But membership should also be a positive experience, as in fun and a rewarding experience, as in learning.

The educational element is all too often non-existent in wine clubs today.

Drinking wine is easy; thinking about it as in expanding your knowledge, well, that’s a different thing.

So, if you share my interest in a wine club that has it all, except the attitude, look no further.

The answer is a new winery named Clarice, located in Sonoma County.

http://www.claricewinecompany.com

This is the new venture of a seasoned pro, Adam Lee, who founded Siduri Wines in the early 1990s and came to know every unusual Pinot Noir vineyard from Oregon to Santa Lucia Highlands in Monterey. And Santa Barbara. And San Luis Obispo. Well, you get the idea.

I was among his many fans who enjoyed Siduri Pinot Noirs because each was a lesson in its place of origin. Yes, they were great studies in “terroir.” Still are.

I also liked the Syrahs made under the Novy label. Make that: loved them.

Having sold Siduri in 2015 to Jackson Family, Adam has been working on a new brand and a unique wine club concept.

The concept has 3 key elements: fine wines for members only, educational discussions, and community.

It is limited to 625 members, and the wines are offered only to members.

Here’s the deal:

“As part of the Clarice Wine Community, members will enjoy two exclusive parties a year, one focusing on the Clarice Pinot Noirs and the other spotlighting a fellow winemaker and their wines, during which members will learn about their viticulture and winemaking, taste their wines, and receive special discounts. Finally, members will receive a case of Clarice Pinot Noir as part of their membership.”

Membership fee is $964.00 a year. But is it payable in six monthly installments.

The case will be available each October. The first vintage was 2017.

Granted, plunking down $160 a month is a big commitment, and once you begin, well, you are in.

The add-on to me is the personal touch in the educational programs. Members will learn about many facets of winemaking such as oak barrels, how they are made and what they add to wine.

Better to let Adam explain the educational aspect:

“From vineyard management and barrel making, to winery accounting and wine distribution — and so much more — you’ll learn from and interact with the true leaders of wine. In addition, you’ll gain access to a growing library of wine-related articles, written by a who’s who of industry experts.”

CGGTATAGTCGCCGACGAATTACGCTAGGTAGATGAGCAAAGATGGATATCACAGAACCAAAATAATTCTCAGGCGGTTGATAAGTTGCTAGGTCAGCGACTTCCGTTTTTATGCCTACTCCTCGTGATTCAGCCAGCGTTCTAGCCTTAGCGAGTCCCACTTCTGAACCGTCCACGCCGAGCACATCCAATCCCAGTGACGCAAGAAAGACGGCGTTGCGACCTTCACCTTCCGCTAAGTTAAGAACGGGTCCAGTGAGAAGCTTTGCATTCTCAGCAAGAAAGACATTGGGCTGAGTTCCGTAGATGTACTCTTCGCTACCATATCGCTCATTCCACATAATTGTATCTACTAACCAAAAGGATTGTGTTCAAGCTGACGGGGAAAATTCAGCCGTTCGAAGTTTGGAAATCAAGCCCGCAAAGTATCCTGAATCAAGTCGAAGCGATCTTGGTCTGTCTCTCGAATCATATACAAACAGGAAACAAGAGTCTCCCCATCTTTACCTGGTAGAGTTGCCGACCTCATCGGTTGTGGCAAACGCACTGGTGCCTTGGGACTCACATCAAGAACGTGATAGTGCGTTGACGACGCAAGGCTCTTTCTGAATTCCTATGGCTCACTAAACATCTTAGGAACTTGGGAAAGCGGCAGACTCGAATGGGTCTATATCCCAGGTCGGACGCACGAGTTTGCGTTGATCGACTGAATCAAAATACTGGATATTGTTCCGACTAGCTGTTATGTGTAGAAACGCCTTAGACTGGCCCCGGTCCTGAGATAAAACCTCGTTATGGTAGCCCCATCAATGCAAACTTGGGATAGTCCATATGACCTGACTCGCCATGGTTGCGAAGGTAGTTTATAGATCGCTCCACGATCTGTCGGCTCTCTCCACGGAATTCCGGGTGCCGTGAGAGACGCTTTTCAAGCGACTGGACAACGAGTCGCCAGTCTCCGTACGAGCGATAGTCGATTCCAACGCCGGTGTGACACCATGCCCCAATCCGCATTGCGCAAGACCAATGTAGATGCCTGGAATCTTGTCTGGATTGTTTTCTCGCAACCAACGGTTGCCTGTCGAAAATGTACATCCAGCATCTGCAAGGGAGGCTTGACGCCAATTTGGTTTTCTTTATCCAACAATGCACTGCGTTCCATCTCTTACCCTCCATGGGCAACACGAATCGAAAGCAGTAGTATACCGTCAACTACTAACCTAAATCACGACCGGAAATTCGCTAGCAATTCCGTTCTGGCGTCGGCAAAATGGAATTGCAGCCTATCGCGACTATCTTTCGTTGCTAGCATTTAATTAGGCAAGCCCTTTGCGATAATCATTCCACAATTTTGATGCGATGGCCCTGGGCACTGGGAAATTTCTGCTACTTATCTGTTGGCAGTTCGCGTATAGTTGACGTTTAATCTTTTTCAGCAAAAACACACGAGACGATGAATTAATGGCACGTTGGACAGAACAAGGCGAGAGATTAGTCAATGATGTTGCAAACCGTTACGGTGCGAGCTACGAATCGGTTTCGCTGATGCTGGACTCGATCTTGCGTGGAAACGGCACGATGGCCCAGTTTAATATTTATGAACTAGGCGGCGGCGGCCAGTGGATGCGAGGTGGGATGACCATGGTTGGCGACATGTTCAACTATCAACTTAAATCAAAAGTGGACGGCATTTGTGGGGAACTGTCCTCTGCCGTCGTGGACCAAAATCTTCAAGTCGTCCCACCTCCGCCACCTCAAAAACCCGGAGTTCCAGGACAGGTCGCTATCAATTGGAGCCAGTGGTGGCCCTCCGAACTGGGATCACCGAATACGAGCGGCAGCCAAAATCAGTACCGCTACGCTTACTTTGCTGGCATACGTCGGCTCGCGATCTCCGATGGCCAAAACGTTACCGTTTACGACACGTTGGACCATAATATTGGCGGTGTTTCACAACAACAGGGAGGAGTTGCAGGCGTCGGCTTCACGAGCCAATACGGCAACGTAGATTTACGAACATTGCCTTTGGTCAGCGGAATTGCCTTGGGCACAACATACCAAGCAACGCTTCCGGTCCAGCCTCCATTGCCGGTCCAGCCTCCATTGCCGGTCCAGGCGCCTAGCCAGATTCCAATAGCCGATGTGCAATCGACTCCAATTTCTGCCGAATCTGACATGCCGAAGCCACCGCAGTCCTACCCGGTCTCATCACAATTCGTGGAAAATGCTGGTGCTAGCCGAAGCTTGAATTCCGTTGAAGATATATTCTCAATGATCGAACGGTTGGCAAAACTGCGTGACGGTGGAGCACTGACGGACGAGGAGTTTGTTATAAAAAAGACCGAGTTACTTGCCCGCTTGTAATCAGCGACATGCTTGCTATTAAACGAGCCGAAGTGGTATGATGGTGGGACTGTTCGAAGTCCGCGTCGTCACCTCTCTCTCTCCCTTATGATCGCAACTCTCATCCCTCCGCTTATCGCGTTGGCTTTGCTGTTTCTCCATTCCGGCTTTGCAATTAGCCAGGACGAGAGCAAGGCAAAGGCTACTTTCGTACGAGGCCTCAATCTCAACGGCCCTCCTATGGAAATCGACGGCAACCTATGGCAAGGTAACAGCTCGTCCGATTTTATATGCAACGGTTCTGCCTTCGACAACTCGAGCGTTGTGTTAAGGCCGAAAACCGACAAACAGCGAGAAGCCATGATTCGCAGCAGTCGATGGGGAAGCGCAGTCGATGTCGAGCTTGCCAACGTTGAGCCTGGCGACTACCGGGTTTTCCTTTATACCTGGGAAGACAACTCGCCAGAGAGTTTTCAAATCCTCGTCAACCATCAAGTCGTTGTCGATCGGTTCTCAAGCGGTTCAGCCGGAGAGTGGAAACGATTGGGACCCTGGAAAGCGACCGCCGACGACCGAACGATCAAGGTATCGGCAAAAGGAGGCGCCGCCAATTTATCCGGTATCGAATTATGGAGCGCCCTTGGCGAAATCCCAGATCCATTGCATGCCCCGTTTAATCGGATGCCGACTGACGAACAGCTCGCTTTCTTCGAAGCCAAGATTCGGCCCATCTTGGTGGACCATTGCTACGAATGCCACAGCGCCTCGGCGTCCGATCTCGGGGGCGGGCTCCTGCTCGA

So, you will earn what the “MT” designation on an oak barel means.

Also, Clarice will offer private social media forums to handle members’ questions or concerns about wine and restaurants, or in Adam’s words:

“Wondering which restaurants have the best wine lists? Need help deciding what to add to your cellar? Join our private social media groups to share knowledge and recommendations.”

To me, that says they are willing to put a ton of effort into making members happy and a part of the family or community. The number of members is limited by the amount of wine produced each year.

Best Deal on a 2015 St. Emilion

Based upon today’s prices, St. Emilion appears to be the hot region for 2015 Bordeaux. The so-called second tier wines being offered on a pre arrival basis are well over $50, averaging closer to $70.

So, here is today’s recommendation for a steal of a deal:

2015 Chateau Haut Brisson St. Emilion Grand Cru, $28.99 offered by

www.winelibrary.com

Brisson, a real chateau with a long but uneven history, is making a strong comeback under its present owner.

The reviewers are talking this one up and throwing high scores around, so better act fast.

Looking for a talking point, I enjoyed this odd comment from a report published by James Suckling:

“The sign of a great vintage in Bordeaux is when even bad producers make excellent wines,” quips Alain Vautier, the owner of St.-Emilion’s great Château Ausone.”

Suckling adds, “But it’s no joke. They are so many excellent wines in 2015, from the top classified growths to simple bottlings.”

 

 

February is Best Buy Bordeaux Month

merlotgrapes
Merlot in St. Emilion, 2015

The floodgates are beginning to open for terrific deals, even genuine bargains for 2015 red Bordeaux and a few remaining 2014s.

And we at www.bestonlinewineshopping.com will be alerting you to those unbeatable deals throughout the month. And providing insider buying tips.

So you can be amused by those stories about $500-$1,000 bottles of Bordeaux. And you can pass on the chance to buy “Futures” of 2015 and take delivery (if you are lucky) several months from now.

Time for a reality check and be prepared to ignore online retailers hyping offers of big named châteaux. Unless you want to pay $500 or more for a bottle of Cheval Blanc, or Margaux, or Lafite.

If you are not truly a compulsive collector which we respect or a totally insecure name-dropper, there is no reason to shell out big bucks for 2015 Bordeaux.

To us, “Bargain” does not mean cheap or lower quality. Or lowering your standards. It means high quality wines at honest, down to earth prices.

Though it is just beginning, we have already seen excellent deals of quality Bordeaux under $25 a bottle. And super, age-worthy wines below $50.

Not just attractively priced ordinary stuff, but 2015s that are authentic and capture that special quality that defines Bordeaux.

The following websites are the early pace-setters:

www.cinderellawine.com

www.wineaccess.com

www.garigistewine.com

www.invino.com

www.wtso.com

www.wineexpress.com

www.wine.com

www.vivino.com